By Jo Ingles
COLUMBUS, Ohio (Reuters) - Foes of a controversial Ohio law which limits collective bargaining for public workers can proceed with their attempt to repeal it, the Ohio attorney general said on Friday.
Ohio Attorney General Mike DeWine certified summary language for a referendum seeking repeal of Senate Bill 5. This language needed to be certified in order for opponents of the bill to start collecting about 231,000 signatures to get it on the November ballot.
Dennis Williard, a spokesman for "We Are Ohio," a consortium of unions backing the referendum effort, said enthusiasm is running high.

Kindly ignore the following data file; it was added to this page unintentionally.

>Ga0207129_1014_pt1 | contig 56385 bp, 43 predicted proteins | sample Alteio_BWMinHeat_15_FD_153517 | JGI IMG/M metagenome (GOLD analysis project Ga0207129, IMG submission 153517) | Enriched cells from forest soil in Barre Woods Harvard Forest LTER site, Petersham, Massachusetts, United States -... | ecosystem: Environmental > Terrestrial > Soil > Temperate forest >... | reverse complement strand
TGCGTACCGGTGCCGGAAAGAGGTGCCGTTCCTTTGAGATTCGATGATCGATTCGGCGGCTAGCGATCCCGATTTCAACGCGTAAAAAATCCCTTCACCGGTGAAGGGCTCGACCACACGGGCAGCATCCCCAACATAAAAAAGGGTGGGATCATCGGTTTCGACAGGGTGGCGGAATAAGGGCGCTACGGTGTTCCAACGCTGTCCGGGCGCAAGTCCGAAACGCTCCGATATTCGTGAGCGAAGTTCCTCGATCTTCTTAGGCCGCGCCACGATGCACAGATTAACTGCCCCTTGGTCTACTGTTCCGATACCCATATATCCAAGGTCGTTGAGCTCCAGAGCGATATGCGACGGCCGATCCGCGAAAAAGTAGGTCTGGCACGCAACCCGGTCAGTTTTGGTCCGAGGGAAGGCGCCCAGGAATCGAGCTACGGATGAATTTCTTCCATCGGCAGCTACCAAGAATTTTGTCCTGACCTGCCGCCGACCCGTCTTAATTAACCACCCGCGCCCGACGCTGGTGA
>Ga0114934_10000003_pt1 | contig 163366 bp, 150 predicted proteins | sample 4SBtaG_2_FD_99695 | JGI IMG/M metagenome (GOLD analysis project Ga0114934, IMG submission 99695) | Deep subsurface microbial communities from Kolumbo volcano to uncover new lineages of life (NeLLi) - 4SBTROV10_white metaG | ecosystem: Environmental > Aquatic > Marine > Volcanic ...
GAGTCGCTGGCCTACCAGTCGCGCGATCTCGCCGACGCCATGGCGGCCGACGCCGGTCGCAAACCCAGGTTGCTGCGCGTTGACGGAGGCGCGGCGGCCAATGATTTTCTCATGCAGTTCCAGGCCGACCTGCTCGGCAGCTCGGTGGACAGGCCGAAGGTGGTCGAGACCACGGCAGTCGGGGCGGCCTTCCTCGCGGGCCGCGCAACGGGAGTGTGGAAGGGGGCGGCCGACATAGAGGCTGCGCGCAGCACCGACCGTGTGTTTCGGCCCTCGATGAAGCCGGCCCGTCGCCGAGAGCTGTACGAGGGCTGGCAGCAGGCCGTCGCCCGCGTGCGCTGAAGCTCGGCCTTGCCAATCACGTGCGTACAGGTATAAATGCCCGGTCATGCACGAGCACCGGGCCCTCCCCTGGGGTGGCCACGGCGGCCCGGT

"We have an unprecedented number of volunteers asking to be allowed to circulate petitions," Williard said.
The law signed by Gov. John Kasich last month restricts bargaining for 360,000 state workers, teachers, police officers and firefighters and bans them from striking.
The signatures must be gathered by the effective date of legislation, which is 90 days after the law was enrolled with the Secretary of State. If the law gets on the ballot, it will not take effect unless the repeal effort fails in November.
Ohio was the second state after Wisconsin to enact sweeping curbs on public sector unions. The Wisconsin law also has not gone into effect because of legal challenges.
(Writing by Mary Wisniewski; Editing by Greg McCune)